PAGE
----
School Science Fair projects. Many school systems have a science curriculum coordinator who could refer you to science teachers working with students doing science fair projects. Also contact local homeschool groups regarding science project development.
Resources to use with school science projects. If local science fairs have not yet been held, create a display with resources students might use to conduct school science projects or to plan and create a project for an upcoming science fair or science center exhibit.
The planetary system. Use a black cloth or paper background and glow-in-the-dark planets and stars to create the solar system.
Modern telescopes. Contact local hobby shops, hobbyists, or science centers to borrow telescopes for display. Include diagrams of antique telescopes for contrast.
Books and videos related to Galileo. See Bibliography for suggestions.
Science activities. Choose an activity from the Reproducible Handout to showcase. Have the handout available for distribution.
Consider the following audiences and venues for distributing the Bibliography and/or the Reproducible Handout of activities: parents, middle school and high school science and social studies teachers, school librarians/media specialists, homeschoolers, astronomy and physics clubs, museums and science centers, science camps, teen clubs, Boys and Girls Clubs, juvenile justice centers, community centers, other library branches, book clubs, and library events.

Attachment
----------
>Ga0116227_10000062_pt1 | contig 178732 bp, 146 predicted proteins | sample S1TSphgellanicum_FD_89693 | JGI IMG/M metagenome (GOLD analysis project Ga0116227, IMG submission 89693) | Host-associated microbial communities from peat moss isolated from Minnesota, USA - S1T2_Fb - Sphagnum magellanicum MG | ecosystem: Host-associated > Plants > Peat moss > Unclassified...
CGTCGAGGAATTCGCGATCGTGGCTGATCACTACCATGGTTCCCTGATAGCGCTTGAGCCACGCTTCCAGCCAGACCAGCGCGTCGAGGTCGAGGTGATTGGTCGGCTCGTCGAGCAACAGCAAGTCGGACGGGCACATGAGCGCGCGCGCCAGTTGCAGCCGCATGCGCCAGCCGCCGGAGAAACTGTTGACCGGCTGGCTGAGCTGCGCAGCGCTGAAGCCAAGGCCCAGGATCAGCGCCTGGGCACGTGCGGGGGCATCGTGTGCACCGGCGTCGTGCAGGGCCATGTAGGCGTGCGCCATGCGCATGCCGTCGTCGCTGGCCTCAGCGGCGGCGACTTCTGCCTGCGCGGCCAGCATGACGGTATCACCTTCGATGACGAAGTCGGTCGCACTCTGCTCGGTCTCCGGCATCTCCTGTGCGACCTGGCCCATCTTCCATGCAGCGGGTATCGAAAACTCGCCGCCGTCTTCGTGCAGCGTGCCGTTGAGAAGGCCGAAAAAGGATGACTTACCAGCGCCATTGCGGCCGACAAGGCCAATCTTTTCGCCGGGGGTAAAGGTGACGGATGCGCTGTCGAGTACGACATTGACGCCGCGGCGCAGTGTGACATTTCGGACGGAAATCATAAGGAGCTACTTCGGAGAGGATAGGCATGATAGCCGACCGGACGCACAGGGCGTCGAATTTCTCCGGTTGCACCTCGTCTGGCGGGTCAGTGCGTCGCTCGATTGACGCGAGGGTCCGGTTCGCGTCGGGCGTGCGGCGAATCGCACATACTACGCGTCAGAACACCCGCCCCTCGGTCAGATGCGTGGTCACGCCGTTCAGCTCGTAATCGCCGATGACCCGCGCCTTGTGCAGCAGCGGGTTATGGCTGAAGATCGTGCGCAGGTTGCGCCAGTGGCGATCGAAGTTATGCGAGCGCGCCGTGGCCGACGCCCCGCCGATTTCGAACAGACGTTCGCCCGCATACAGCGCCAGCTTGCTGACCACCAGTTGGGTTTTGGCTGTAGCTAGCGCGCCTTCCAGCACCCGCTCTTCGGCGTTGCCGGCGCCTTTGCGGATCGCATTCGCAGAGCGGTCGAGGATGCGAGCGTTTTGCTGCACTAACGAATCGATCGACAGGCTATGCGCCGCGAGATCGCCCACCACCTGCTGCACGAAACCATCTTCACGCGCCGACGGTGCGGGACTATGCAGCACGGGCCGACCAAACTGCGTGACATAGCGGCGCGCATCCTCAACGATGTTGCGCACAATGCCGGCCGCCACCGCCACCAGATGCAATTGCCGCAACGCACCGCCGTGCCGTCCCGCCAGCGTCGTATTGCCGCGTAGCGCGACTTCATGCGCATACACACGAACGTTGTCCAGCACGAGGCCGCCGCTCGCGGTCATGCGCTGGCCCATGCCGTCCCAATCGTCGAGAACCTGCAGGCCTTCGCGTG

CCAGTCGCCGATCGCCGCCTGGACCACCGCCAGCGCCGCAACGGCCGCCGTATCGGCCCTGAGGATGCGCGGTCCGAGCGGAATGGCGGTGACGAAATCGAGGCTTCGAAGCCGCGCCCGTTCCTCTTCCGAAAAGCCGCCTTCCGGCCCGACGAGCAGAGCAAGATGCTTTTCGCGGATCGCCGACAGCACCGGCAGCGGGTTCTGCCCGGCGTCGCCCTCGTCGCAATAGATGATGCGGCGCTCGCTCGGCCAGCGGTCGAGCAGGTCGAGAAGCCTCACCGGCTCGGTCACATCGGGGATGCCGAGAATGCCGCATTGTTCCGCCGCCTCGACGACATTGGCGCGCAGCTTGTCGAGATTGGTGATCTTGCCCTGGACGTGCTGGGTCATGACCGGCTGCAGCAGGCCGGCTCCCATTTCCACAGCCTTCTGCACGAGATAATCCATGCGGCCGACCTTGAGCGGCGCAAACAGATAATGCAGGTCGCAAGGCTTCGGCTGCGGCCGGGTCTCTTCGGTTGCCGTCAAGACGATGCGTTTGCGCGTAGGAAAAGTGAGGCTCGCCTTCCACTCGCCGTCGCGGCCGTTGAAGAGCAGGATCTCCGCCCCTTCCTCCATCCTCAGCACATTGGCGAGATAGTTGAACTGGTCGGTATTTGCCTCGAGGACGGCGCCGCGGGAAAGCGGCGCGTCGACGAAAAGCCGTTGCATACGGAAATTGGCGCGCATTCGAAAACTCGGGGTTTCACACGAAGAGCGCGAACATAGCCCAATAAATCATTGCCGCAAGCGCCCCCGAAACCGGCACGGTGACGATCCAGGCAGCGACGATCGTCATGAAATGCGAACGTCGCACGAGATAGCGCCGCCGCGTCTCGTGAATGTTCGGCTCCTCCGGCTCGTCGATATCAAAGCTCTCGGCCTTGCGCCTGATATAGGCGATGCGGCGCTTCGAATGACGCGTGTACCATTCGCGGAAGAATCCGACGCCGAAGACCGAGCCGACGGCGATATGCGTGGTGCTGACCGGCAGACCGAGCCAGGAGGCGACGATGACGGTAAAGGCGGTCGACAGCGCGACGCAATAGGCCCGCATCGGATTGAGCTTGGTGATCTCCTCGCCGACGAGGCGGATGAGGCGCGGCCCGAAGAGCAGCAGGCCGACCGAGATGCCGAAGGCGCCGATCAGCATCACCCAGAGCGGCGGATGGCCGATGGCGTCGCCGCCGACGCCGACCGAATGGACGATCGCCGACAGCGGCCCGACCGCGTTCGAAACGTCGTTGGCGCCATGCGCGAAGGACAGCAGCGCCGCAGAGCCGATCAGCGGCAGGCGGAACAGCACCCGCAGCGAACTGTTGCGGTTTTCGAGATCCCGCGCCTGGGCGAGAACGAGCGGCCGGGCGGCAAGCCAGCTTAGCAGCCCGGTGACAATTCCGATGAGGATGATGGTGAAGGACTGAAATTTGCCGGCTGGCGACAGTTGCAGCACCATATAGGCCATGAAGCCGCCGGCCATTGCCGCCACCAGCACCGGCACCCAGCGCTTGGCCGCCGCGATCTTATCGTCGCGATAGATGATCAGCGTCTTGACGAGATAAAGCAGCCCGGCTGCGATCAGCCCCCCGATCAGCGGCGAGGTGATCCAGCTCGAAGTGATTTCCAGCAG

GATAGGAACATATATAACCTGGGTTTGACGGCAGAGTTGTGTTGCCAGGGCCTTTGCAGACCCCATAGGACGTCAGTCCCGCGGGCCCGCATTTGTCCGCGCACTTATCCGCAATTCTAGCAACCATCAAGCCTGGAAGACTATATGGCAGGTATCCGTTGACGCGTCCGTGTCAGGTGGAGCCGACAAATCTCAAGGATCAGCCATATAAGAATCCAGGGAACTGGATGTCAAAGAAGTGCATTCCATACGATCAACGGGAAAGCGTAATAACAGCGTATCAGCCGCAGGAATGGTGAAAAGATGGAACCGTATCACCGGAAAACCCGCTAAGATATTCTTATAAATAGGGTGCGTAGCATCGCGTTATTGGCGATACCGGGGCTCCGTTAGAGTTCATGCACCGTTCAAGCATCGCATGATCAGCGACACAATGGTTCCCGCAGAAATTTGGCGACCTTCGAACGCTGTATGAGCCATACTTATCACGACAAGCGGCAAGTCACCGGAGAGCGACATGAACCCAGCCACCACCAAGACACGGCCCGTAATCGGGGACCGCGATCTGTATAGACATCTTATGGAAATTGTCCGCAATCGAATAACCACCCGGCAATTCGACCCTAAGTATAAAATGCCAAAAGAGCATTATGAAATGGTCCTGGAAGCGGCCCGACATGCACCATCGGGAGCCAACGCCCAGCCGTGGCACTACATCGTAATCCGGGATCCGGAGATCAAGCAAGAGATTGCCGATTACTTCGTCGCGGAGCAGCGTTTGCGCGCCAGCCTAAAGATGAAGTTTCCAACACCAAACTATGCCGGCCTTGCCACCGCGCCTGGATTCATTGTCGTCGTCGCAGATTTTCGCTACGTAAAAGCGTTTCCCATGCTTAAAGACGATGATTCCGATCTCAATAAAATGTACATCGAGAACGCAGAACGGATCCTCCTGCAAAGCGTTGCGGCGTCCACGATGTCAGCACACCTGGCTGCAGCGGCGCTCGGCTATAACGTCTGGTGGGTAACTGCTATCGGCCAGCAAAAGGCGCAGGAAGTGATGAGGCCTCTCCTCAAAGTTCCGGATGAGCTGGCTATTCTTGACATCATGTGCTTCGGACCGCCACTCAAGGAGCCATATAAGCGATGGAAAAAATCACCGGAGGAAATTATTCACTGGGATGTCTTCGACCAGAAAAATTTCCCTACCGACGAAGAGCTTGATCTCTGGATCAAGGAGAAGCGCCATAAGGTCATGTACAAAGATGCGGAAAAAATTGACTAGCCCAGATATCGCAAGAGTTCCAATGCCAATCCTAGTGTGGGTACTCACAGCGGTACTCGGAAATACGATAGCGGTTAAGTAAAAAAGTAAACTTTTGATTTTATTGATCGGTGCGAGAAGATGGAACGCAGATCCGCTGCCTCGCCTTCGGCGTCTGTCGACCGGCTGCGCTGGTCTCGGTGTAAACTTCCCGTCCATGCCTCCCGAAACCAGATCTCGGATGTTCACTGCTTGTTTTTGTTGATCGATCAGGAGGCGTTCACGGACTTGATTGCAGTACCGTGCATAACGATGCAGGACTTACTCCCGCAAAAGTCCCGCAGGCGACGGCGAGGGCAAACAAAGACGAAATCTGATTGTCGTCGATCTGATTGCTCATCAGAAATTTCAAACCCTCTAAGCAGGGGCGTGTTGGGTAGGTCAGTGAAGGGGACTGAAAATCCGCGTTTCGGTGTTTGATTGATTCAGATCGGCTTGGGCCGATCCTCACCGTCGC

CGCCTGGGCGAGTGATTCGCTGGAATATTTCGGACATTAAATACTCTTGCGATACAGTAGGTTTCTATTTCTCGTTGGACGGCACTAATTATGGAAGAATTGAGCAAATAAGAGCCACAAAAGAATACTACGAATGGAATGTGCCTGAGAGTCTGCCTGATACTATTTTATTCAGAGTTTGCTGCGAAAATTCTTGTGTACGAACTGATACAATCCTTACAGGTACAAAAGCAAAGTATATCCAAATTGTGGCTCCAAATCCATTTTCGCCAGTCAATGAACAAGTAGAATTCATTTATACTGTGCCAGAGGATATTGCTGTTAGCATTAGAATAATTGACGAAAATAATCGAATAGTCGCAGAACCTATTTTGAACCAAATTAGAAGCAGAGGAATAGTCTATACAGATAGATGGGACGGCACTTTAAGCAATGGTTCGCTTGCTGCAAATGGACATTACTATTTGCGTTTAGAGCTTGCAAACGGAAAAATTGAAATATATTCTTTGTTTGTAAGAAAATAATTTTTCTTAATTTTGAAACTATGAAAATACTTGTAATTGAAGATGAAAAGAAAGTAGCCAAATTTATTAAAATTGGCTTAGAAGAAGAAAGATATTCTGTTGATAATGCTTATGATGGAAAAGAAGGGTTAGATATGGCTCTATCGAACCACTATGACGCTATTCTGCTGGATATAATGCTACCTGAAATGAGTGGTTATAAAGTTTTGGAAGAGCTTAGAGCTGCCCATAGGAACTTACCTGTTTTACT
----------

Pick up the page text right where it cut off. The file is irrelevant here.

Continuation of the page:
Look for experts and information through the Web or other national organizations if none exist in your community.
Think about offering incentives for contests and other events. Some incentives might be tickets to the local planetarium or science center; books or videos on Galileo or related topics; astronomy toys; or a star-viewing session with a local expert. Contact local retailers—such as hobby shops, toy stores, and bookstores—for possible donations.